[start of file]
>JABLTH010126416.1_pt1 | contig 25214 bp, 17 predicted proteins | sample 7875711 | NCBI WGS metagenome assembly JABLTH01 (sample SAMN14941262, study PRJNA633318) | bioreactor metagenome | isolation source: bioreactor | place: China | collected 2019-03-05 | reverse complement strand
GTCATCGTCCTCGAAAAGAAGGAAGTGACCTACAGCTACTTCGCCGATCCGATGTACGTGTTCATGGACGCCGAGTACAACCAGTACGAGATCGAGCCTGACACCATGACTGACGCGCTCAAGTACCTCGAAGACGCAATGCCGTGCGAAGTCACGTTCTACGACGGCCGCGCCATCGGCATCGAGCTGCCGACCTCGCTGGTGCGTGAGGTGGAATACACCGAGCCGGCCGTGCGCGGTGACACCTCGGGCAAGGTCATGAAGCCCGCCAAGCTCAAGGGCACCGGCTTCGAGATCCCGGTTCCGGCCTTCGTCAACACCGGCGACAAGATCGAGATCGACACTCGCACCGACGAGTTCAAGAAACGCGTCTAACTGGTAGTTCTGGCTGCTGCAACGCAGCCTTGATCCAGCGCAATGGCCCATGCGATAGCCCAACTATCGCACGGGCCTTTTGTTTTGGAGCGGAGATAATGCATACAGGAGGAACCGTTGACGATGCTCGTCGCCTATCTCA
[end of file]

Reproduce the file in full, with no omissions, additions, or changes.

>JABLTH010126416.1_pt1 | contig 25214 bp, 17 predicted proteins | sample 7875711 | NCBI WGS metagenome assembly JABLTH01 (sample SAMN14941262, study PRJNA633318) | bioreactor metagenome | isolation source: bioreactor | place: China | collected 2019-03-05 | reverse complement strand
GTCATCGTCCTCGAAAAGAAGGAAGTGACCTACAGCTACTTCGCCGATCCGATGTACGTGTTCATGGACGCCGAGTACAACCAGTACGAGATCGAGCCTGACACCATGACTGACGCGCTCAAGTACCTCGAAGACGCAATGCCGTGCGAAGTCACGTTCTACGACGGCCGCGCCATCGGCATCGAGCTGCCGACCTCGCTGGTGCGTGAGGTGGAATACACCGAGCCGGCCGTGCGCGGTGACACCTCGGGCAAGGTCATGAAGCCCGCCAAGCTCAAGGGCACCGGCTTCGAGATCCCGGTTCCGGCCTTCGTCAACACCGGCGACAAGATCGAGATCGACACTCGCACCGACGAGTTCAAGAAACGCGTCTAACTGGTAGTTCTGGCTGCTGCAACGCAGCCTTGATCCAGCGCAATGGCCCATGCGATAGCCCAACTATCGCACGGGCCTTTTGTTTTGGAGCGGAGATAATGCATACAGGAGGAACCGTTGACGATGCTCGTCGCCTATCTCA